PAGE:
The Olympics’ many cultures
The Imagination Denmark hospitality house in St Katharine Dock is home to a Lego replica of the Olympic Park, which took 300 hours to build. (Valerie Denny Hughes)
Countries from all over the world participate in the Olympics, and there’s no better way to soak up their cultures than to visit the many hospitality houses in London that have been set up as venues for their athletes and fans to gather.
Learn the fine art of yodelling at Austria House, watch an ice skating show at Sochi Russia House and find out exactly how many seconds until the 2016 Olympics in Rio de Janeiro at Casa Brasil. And at almost all the houses you can cheer on the team on the big screen, swill some local booze and dance to live music. You don’t even have to be in London to visit Kenya House, which is hosting Google hangout (a live video chat through Google+), for anyone to join from their computer.
Here are a few of the most unique houses that are open to the public. See them before they close on 12 August.
The best reason to visit Belgium House is not for an order of their mouth-watering fries or a stack of their waffles, but for its location in historic Middle Temple. Built in 1562, Middle Temple is one of the four Inns of Court -- four ancient societies for lawyers in the UK -- located on three acres of gardens between Fleet Street and the River Thames. Middle Temple hosted the first performance of Shakespeare's Twelfth Night in 1602, and in 1584 Sir Walter Raleigh received a charter here from Elizabeth I to establish the colony of Virginia in North America. Middle Temple is also located next to Temple Church, which was the headquarters of the Knights of Templar in the 12th Century and was featured in the movie The Da Vinci Code.
After you've wandered around Middle Temple checking out old suits of armour, reading the plaques and taking in all the history, you can grab a Stella or Hoegaarden and watch the games on a movie theatre-size screen in the grand hall. Then wander back to the expansive gardens while nibbling on Belgian fries with frit'kot (made of mayo, ketchup and onions). And if you're into cycling, be sure to check out the Belgian Cycling Paradise, an outdoor exhibit featuring historic racing bikes and a virtual cycling tour of Belgium, the founder of cycle racing.
Even though Brazil is not hosting the Summer Games until 2016, they started the party early at Casa Brasil, located in Somerset House, an enormous neoclassical building in central London that overlooks the Thames just east of Waterloo Bridge, where Elizabeth I lived before she became Queen. Today Somerset House is known as a centre for the arts, and plays host to the popular Tiffany & Co ice skating rink every winter. This summer, a stage has been set up in the courtyard for Rio de Janeiro Hour, a concert featuring a different type of Brazilian music each night, ranging from Brazilian folk to bossa nova to samba. Inside Casa Brasil are three different art exhibitions showcasing 33 artists and designers from around the country. You can also get an early start on buying Olympics gear at Boutique Rio 2016, a shop selling official Rio 2016 merchandise.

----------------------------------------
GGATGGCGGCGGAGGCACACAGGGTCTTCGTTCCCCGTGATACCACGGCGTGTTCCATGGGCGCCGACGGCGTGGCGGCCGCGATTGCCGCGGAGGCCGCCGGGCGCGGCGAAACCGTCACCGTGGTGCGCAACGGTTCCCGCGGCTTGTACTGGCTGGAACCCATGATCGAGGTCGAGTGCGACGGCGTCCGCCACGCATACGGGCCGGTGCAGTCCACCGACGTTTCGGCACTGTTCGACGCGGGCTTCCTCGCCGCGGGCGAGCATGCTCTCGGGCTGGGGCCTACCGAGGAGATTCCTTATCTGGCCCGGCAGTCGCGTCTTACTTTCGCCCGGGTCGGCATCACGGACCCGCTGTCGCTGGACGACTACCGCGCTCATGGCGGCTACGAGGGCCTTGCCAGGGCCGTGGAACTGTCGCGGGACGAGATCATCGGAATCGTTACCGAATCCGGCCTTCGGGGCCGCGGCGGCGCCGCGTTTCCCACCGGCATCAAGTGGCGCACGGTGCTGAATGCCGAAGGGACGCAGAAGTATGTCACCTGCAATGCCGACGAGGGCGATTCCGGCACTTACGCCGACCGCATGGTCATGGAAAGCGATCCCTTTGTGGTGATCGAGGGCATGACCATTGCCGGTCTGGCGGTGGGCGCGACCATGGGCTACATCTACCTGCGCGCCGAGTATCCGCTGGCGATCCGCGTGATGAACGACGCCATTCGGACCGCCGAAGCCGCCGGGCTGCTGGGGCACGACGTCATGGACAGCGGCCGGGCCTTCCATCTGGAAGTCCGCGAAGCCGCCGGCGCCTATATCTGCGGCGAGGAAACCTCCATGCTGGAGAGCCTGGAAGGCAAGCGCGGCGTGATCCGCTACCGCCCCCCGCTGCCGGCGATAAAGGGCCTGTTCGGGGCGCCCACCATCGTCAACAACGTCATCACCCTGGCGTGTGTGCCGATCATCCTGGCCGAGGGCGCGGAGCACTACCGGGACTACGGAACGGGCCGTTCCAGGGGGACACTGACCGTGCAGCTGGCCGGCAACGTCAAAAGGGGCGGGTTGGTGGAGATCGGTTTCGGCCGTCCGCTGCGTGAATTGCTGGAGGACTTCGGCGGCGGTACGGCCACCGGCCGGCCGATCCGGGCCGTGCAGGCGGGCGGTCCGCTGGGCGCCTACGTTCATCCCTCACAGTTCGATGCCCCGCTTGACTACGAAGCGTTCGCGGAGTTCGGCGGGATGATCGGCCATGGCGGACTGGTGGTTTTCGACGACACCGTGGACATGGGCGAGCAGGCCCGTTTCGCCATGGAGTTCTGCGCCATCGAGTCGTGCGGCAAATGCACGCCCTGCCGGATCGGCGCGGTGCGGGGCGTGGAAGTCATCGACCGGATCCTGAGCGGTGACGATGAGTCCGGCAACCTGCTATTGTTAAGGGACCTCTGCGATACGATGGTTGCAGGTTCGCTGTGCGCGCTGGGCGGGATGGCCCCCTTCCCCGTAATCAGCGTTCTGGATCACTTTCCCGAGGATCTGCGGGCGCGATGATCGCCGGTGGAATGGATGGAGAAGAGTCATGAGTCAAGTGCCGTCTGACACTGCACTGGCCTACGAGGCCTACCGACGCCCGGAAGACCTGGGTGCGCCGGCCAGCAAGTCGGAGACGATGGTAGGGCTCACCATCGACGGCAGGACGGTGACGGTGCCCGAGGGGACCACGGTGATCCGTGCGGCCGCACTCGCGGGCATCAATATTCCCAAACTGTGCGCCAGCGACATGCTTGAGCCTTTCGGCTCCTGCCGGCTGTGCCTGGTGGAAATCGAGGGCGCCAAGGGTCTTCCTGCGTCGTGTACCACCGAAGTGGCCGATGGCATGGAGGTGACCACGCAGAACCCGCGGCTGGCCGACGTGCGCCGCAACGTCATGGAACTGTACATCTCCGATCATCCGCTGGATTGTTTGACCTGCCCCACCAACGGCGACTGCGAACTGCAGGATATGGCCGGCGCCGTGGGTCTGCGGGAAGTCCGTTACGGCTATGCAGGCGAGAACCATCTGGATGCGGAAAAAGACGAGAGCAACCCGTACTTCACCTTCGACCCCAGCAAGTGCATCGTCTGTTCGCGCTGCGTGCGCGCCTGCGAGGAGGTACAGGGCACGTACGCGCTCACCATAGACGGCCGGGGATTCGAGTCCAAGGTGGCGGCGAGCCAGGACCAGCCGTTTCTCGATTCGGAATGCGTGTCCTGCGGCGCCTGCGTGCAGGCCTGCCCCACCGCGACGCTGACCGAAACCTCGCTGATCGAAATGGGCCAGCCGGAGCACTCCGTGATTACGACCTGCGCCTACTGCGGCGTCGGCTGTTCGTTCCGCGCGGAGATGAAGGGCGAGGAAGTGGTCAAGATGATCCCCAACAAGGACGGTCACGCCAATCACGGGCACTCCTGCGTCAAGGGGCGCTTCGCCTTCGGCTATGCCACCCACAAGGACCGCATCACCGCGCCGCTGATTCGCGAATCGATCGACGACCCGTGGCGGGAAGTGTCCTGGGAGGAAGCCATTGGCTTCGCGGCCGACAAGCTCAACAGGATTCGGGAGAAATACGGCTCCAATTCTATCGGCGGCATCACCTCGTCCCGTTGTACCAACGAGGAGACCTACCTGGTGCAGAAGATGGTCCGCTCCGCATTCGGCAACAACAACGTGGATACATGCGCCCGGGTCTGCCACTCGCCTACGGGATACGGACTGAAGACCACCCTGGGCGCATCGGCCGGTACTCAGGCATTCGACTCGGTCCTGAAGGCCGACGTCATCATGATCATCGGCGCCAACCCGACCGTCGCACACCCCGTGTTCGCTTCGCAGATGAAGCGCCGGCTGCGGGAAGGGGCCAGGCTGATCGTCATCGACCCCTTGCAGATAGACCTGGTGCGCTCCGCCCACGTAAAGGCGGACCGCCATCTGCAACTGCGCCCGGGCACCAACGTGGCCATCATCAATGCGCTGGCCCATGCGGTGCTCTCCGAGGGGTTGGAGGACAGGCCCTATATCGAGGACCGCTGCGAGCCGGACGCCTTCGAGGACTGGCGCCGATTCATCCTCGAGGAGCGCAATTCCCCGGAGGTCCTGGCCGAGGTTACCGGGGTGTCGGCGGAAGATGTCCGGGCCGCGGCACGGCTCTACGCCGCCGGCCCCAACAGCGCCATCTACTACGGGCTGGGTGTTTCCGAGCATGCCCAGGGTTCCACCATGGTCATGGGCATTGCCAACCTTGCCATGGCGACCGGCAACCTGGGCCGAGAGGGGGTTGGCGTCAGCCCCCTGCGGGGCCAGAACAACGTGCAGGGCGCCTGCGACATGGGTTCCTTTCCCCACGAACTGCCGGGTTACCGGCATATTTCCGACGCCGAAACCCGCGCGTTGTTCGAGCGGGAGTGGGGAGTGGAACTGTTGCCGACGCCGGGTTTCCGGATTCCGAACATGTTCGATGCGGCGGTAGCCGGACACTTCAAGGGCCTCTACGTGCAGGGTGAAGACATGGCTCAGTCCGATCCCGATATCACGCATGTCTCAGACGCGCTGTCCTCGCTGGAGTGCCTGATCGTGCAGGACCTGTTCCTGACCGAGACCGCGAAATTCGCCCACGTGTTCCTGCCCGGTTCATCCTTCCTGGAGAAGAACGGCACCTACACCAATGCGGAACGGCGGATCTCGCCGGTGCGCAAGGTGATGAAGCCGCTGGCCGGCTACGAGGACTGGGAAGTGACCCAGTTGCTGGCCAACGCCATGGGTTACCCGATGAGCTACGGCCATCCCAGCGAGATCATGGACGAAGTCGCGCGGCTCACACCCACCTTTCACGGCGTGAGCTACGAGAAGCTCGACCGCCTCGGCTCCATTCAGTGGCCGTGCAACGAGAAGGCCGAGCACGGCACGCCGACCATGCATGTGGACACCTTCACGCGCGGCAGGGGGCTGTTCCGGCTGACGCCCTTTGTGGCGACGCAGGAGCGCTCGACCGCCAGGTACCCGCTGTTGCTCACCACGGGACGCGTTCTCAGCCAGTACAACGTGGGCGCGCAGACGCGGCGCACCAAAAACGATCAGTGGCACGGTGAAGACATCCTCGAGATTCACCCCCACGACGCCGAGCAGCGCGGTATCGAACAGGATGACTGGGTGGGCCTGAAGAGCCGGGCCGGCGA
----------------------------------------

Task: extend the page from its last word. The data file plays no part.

At the Imagination Denmark house, the Danes have taken over St Katharine Dock, just east of the iconic Tower Bridge, with a cosy outdoor affair that includes a big screen and Danish-designed chairs for viewing the games; a cottage completely furnished in stylish Danish furniture; a kitchen for cooking demos; and a few stalls featuring Danish fashion and jewellery. This is probably the most family-friendly of the houses, with a Lego replica of the Olympic Park, which took 300 hours to build. For adults, there's a 60ft restored Viking ship docked in the marina area and a re-enactment of the book Beowulf.
Sochi is the home of the 2014 Winter Olympics and Sochi House in Kensington Gardens is aimed at getting visitors excited for their arrival. Visitors can take a virtual train ride through Russia, go on a virtual bobsled run and take their photo with the current Olympic torch. You can also buy tickets to see six Russian Olympic figure skaters and 18 world champion skaters perform in a show at an ice arena in the Sochi House pavilion.
The Russia House, also in Kensington Gardens, is more traditional and showcases the food and culture of Russia. You can picnic in the park, learn how to the winter sport of curling, meet Russian athletes and sample Russian foods such as shashlik (A beef or mutton kebab), pirozhki (savoury pastries filled with meat or fish and rice) and blini (a small buckwheat pancake typically served with sour cream caviar) and enjoy roaming Russian performers as well as outdoor concerts and dance performances.